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Dr Gareth Nye and Dr Kate Harrison

The updated guide has been written by Dr Gareth Nye, Lecturer in Anatomy and Physiology – and researcher of maternal and fetal health, and Dr Kate Harrison – Lecturer in Immunology and researcher of viral pathology (the study of how viruses cause diseases in their target hosts).

The blog provides some of the information that has been updated over the last six months – such as:

  • Only 20% of people show symptoms – though they are the cause of the majority of new infections.
  • Recent research has suggested that catching COVID-19 once will not stop you from catching it again.
  • The virus spreads in tiny particles and can travel around 1.5 metres away from the source and settle on surfaces. We did think it could survive up to 72 hours on surfaces, but we now know the amount of virus halves every six hours, meaning that something would have to be contaminated with an extremely large amount of virus in order for some to still be present 72 hours later.

The authors tackle common questions, including:

Why can I go to the pub but I can’t see Granny?

These measures are designed to protect our most vulnerable. Trips to work, the pub, the cinema etc are done under the provision that social distancing is maintained or you stay within your household circle. In reality this doesn’t always happen, which is why we see spikes in cases. When visiting a family member in a different household it is extremely difficult to maintain that social distancing. Everyone wants to see family members but particularly vulnerable ones are at such great risk. As we know, only a minority display symptoms and so you can be passing it on without even realising.

Why do we still need to isolate if we have symptoms?

In order for an outbreak of a disease to continue, it must have a constant supply of new people to infect. The easiest way to stop the transmission, and therefore limit an outbreak, is simply to minimise contact with each other, reducing the potential number of new hosts for the virus. This is why we are being told to stay at home as much as possible, to reduce the number of new people that the virus can come into contact with.

The way the virus is currently behaving means you can have it and still be contagious for several days before you even start to show symptoms. The simple answer is, the virus can spread quickly without much effort.

 In addition, you never know who you may inadvertently infect. Some people are far more vulnerable to COVID-19 and its severe complications than others, such as those over 60, and people with existing health issues. As shielding has been stopped, this is even more important.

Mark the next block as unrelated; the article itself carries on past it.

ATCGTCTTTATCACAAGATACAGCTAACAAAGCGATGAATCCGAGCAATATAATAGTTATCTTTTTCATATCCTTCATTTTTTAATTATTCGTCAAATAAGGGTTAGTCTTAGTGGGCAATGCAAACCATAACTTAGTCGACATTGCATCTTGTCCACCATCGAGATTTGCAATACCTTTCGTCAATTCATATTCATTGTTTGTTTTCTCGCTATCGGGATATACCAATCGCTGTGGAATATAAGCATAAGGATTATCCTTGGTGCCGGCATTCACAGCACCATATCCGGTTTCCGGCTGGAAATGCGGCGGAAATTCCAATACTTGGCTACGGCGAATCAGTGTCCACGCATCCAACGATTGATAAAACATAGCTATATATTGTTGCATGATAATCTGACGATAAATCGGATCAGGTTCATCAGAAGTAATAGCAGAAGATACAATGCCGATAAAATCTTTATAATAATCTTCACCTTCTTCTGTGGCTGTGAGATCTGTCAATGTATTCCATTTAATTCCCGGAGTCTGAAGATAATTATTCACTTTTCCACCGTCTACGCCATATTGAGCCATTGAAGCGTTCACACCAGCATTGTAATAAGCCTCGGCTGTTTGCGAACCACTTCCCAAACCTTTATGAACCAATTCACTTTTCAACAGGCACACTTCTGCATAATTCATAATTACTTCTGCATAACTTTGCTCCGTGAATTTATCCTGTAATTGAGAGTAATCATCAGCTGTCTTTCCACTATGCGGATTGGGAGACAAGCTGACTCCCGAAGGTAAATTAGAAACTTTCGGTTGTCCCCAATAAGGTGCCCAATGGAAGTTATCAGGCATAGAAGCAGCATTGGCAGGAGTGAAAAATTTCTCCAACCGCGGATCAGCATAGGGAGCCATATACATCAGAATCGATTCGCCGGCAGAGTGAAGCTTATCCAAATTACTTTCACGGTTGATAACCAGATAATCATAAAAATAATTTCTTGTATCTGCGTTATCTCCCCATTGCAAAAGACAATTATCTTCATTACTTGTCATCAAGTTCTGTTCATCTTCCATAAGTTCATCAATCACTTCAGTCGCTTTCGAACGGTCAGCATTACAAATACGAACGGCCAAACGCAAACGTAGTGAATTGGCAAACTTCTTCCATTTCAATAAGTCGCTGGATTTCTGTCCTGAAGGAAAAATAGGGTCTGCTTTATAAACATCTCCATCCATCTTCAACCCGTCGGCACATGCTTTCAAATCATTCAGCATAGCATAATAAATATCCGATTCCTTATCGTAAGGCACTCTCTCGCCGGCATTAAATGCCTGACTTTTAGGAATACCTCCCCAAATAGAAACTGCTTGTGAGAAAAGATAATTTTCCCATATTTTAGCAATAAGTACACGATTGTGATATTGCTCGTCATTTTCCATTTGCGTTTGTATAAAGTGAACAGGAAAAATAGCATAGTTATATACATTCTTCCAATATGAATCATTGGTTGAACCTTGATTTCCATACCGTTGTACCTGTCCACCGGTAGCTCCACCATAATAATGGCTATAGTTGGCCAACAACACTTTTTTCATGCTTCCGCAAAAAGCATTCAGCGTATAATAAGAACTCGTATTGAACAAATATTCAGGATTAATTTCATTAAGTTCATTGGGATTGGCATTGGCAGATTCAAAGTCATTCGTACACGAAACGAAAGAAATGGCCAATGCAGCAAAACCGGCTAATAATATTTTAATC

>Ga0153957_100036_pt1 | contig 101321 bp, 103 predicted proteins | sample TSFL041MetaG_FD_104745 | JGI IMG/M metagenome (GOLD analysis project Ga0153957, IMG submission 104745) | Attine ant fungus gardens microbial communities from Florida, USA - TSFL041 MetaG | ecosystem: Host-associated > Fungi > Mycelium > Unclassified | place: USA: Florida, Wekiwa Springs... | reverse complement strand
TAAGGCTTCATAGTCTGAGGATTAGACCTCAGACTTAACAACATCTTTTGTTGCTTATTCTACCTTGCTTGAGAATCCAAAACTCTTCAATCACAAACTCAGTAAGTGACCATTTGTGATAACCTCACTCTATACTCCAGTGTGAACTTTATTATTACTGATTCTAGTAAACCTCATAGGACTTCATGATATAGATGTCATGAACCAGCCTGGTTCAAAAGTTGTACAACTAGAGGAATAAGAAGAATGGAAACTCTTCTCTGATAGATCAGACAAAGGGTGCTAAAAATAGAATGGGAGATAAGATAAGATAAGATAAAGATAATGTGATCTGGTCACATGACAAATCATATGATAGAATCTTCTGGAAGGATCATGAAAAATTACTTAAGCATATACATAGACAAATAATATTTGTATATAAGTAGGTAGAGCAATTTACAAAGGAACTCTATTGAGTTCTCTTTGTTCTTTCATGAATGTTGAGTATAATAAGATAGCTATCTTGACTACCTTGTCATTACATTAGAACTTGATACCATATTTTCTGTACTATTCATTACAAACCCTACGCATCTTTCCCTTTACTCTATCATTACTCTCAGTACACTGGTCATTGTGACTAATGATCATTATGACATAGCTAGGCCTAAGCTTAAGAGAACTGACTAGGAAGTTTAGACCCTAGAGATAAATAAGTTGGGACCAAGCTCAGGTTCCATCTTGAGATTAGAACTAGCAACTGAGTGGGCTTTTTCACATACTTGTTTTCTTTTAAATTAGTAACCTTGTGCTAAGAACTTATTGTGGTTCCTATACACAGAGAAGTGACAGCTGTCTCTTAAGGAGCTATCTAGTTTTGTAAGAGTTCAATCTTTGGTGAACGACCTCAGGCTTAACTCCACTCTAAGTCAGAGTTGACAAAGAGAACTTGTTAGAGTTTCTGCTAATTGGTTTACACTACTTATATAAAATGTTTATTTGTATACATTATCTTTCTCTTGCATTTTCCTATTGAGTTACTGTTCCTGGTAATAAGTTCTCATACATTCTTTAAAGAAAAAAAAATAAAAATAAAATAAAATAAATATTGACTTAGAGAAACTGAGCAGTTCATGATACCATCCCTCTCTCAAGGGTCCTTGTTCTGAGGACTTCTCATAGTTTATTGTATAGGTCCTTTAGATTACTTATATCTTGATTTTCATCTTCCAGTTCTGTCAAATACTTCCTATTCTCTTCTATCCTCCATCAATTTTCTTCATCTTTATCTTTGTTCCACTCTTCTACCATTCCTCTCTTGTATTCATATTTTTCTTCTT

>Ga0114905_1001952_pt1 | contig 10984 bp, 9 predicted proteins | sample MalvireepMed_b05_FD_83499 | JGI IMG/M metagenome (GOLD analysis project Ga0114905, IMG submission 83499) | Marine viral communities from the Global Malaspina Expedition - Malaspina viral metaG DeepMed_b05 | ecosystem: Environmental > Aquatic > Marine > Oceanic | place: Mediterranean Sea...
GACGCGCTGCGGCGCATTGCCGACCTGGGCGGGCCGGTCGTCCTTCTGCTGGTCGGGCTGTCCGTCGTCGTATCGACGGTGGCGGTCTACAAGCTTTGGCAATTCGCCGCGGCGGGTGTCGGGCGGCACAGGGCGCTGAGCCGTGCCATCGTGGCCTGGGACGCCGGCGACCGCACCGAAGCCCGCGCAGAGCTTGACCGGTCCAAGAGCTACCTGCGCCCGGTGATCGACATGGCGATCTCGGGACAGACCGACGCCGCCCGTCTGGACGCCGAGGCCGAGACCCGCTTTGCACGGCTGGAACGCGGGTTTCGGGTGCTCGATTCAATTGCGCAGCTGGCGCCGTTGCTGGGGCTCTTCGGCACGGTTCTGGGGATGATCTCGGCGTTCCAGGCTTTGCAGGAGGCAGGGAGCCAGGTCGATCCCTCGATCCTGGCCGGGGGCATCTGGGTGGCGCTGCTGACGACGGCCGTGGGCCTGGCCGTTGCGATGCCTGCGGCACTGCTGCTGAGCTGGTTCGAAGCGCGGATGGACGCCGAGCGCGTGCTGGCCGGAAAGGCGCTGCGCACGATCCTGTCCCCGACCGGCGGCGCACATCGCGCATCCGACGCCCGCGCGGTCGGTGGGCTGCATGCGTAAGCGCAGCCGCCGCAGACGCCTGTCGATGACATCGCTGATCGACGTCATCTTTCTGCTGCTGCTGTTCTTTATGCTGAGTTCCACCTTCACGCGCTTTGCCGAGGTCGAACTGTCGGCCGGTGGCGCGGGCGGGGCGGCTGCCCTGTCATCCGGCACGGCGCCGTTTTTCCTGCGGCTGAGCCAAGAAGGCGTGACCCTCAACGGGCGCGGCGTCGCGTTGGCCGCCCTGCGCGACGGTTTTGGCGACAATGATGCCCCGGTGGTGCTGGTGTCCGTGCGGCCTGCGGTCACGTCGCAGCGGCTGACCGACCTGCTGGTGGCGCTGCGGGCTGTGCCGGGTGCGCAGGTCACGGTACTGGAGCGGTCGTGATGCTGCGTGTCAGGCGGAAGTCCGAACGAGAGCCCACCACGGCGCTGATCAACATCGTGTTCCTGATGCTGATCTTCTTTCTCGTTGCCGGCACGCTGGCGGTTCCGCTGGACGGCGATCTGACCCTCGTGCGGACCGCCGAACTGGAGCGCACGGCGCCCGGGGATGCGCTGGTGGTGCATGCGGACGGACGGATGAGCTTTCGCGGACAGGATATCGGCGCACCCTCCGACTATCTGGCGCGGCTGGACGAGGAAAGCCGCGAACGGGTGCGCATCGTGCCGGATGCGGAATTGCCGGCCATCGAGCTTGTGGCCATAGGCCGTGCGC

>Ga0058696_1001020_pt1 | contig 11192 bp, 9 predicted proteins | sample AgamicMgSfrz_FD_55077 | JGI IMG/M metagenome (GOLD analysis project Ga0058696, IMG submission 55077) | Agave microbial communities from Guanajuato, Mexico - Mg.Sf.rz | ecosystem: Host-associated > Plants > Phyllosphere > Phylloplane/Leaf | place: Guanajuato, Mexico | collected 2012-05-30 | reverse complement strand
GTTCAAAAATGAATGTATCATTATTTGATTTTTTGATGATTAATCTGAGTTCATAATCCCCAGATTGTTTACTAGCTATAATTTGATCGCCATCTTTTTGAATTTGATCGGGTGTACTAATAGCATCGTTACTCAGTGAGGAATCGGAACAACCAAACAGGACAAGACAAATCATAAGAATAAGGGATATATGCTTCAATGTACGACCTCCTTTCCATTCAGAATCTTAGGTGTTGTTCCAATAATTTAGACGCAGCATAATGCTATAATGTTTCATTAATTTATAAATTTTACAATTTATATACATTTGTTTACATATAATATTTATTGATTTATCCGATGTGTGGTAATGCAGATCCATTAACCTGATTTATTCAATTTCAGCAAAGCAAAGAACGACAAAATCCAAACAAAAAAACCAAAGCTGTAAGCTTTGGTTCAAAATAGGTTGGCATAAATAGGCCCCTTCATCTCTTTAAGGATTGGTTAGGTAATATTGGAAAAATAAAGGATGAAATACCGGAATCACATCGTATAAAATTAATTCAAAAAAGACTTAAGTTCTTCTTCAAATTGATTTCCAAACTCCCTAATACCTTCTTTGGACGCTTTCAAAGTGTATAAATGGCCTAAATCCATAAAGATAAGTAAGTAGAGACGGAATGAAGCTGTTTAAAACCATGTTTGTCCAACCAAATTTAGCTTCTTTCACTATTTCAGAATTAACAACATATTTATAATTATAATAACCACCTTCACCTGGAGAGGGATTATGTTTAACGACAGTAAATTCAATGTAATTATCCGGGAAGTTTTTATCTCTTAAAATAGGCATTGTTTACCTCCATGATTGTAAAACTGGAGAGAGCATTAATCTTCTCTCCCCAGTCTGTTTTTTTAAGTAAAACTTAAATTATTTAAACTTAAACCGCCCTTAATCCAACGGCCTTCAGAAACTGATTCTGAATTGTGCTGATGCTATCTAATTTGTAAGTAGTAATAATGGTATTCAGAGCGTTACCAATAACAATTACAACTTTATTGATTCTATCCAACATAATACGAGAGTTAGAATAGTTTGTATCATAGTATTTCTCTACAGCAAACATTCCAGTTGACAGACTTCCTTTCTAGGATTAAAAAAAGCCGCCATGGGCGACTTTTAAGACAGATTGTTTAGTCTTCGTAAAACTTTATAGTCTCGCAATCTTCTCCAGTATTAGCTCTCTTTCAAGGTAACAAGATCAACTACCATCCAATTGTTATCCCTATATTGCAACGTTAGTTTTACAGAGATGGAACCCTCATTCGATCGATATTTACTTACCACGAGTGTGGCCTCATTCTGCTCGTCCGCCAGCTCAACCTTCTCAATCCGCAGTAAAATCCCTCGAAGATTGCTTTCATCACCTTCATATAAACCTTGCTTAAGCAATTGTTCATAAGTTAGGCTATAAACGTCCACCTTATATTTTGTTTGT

If so many recover, what’s the point?

The main idea of all these measures: social distancing, self-isolation and staying at home is to once again ‘flatten the curve’ particularly in the seasonal cold and flu season, and the annual pressure this puts on the healthcare system as it is. 

We only have a finite amount of equipment and NHS staff to help the most seriously affected recover from the disease. We have seen some hospitals struggle to treat everyone who is infected and this may well return. By reducing transmissions and ‘flattening the curve’, ie spreading the total number of infections out over a longer period of time, we are aiming to reduce the amount of serious cases at any one time. This will ease the pressure on the NHS and allow everyone to get treated and have the best chance of survival. Even if a virus isn’t lethal most of the time, it soon can be if the healthcare system is overloaded.

Dr Gareth Nye explains why they decided to revisit their article again: “As lecturers in the Chester Medical School, we have a duty to convey accurate, and up-to-date information to our students – and hopefully, by doing it in this way, we can convey it to a larger audience too. The last six months has seen a massive change in Government policy and scientific research. In March 2020, we provided a myth busting article which aimed to stop the spread of misinformation. After six months, and a flood of new information and new regulations, it felt like the right time to revisit this.”

Dr Kate Harrison added: “As the lockdown has evolved, there have been so many different rules to remember, and they change so often, that people are in danger of becoming burnt out by it all. In this kind of environment, it can be easy to downplay the impact of the pandemic, look for loopholes, and forget why we are having to follow the regulations in the first place. Keeping our students safe is the Chester Medical School’s top priority, so by revisiting our straight-talking, myth busting article now, Gareth and I aim to provide our new and returning students with the critical information and understanding that they need in order to stay as safe as possible on Campus.”

The full article can be found at: https://www1.chester.ac.uk/news/covid-19-what-we%E2%80%99ve-learnt-six-months?list=5517

Along with other UK lecturers and researchers, Dr Gareth Nye was asked to contribute to the Lords select committee inquiry into ‘Life beyond COVID’. As his contribution, Dr Nye argued the importance of close care to mums and young children following the disruption to maternity care during the pandemic.

The report, which was published recently, can be accessed on the POST website

 

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